January 29, 2012

So I listen to Debussy...

I was walking in the shadow of a skyscraper, and everything was gray. My earphones made the sounds of New York City a constant echo, like, if you can imagine, a car horn never completely evaporating in a cave. It was amazing to watch the movement of Midtown, set to the impressionist melody of Claude Debussy’s Arabesque #1. Women in business suits burst through walls of steam that never seemed to stop billowing from manholes in the street, on their way to break through glass ceilings that never seemed to stop forming over their heads. A tourist and his wife took thirty-five pictures of a pigeon eating a hot dog bun. A horse-drawn carriage sat idle on the curb, the ill-treated animal, with a showgirl headdress strapped onto his head, looked at the tourist and his wife with sad eyes, while they snapped away and tried to read an upside-down subway map. It suddenly struck me as odd, how the front of the Plaza Hotel perpetually smelled of horseshit.

I recalled how difficult it was for me to learn that Debussy solo in the tenth grade. The intertwining triplets and eighth notes never quite melded together, and my fingers would ache from practicing the first page over and over again. I would get so angry at my hands, at my nagging metronome, and at the black and white pages always staring back at me. I would listen to the song on repeat while going to sleep, immensely jealous of the pianist I pictured in my mind – a beautiful young woman, with long, elegant arms, moving delicately up and down the keyboard with no effort at all. Trollop.

Photo by CHRISTINA KIM
And it’s funny, because moving to New York was an identical process. I was constantly trying to force a beautiful melody out of the difficult city rhythms, attempting to justify my need for a dramatic change. I would get so angry every time I walked three blocks in the wrong direction, and when a stranger bumped into me in the subway, and when an amazing cover letter landed me nothing more than a two-minute phone call. I would think about the life I was supposed to be living in this grand city, immensely jealous of the person I pictured in my mind – a beautiful young man, standing tall in platform shoes, writing his way to success, love, and happiness. Impossible.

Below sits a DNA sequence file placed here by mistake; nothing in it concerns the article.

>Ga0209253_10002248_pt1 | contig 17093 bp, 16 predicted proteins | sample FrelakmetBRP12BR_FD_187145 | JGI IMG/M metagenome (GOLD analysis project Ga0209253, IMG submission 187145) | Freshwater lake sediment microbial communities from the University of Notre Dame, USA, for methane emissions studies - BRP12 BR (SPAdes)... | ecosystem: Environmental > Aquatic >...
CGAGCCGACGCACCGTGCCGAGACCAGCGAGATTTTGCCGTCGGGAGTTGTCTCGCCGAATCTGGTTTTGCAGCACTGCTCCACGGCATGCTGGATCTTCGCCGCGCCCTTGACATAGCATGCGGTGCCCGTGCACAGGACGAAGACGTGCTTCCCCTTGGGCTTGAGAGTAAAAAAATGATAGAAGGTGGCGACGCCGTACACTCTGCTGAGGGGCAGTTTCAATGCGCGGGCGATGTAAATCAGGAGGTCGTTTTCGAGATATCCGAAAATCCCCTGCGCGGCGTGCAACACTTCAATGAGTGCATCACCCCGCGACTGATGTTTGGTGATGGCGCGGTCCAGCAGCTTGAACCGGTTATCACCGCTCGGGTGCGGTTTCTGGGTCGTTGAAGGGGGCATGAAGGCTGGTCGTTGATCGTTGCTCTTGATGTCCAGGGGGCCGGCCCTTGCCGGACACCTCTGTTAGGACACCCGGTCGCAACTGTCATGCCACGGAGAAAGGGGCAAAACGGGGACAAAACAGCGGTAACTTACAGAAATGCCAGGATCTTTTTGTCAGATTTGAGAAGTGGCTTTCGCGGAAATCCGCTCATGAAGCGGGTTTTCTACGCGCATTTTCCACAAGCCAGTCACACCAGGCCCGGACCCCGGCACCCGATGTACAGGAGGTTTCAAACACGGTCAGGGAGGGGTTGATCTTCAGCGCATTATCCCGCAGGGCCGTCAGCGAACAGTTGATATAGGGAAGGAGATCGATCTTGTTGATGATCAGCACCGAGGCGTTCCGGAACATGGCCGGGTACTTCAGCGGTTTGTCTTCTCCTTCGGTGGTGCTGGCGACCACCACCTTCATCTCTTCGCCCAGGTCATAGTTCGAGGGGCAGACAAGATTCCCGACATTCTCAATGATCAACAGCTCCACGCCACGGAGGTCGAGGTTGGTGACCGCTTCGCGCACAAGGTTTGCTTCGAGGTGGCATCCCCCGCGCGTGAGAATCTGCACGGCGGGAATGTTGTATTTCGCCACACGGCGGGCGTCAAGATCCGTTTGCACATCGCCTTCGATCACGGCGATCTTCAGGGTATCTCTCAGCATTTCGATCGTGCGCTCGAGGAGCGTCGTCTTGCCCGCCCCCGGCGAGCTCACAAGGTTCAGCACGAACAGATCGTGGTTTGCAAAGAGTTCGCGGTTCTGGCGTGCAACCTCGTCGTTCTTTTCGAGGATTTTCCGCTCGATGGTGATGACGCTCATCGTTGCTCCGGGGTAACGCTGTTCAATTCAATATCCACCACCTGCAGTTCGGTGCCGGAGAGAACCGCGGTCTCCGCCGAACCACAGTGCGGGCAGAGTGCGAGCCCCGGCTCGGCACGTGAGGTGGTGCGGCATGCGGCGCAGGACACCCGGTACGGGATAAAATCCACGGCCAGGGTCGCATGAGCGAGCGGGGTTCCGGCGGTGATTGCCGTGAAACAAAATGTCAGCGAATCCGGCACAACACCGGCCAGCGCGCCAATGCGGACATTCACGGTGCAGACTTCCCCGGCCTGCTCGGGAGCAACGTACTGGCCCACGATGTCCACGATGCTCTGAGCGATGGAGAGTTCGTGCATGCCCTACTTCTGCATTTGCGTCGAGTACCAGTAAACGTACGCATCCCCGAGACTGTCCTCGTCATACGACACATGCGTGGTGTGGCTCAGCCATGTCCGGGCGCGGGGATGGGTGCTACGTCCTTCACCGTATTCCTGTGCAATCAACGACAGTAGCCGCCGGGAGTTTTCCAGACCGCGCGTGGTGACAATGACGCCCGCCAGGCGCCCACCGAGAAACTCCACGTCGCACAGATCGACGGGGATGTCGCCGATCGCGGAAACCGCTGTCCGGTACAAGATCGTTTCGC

One day, back then, I sat down at the piano, and everything happened. Every triplet landed perfectly between each eighth note, yet not so perfectly enough to sound like I was trying. I learned the song in its entirety within two days, and suddenly the beautiful pianist in my mind seemed like less of a pompous bitch and more like a motivating peer, who I could push off the bench and take her place in due time.

Now, in this chaotic city, I’ve pulled out the piano bench and sat down. I’ve rested my fingers on the keys, but I haven’t begun to play. I don’t know when everything will fall into place, but I’m finally starting to believe that it will. There are times when I still get too forceful and I know I’m trying to hard – so I listen to Debussy.


3 comments:

  1. Love you description of New York City and how it melds so well with this piece of music! I think I'm going to have to put some Debussy on my phone and see how it works with the rhythm of London. Or would you suggest a different artist? :)

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  2. The Deb is universally awesome. Although Maurice Ravel, Liszt, and Grieg are pretty amazeballs, too. Impressionists FTW!

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  3. tell me the difference from a picture and reality, rock from stone, and me from you...

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Speak your mind! *muah*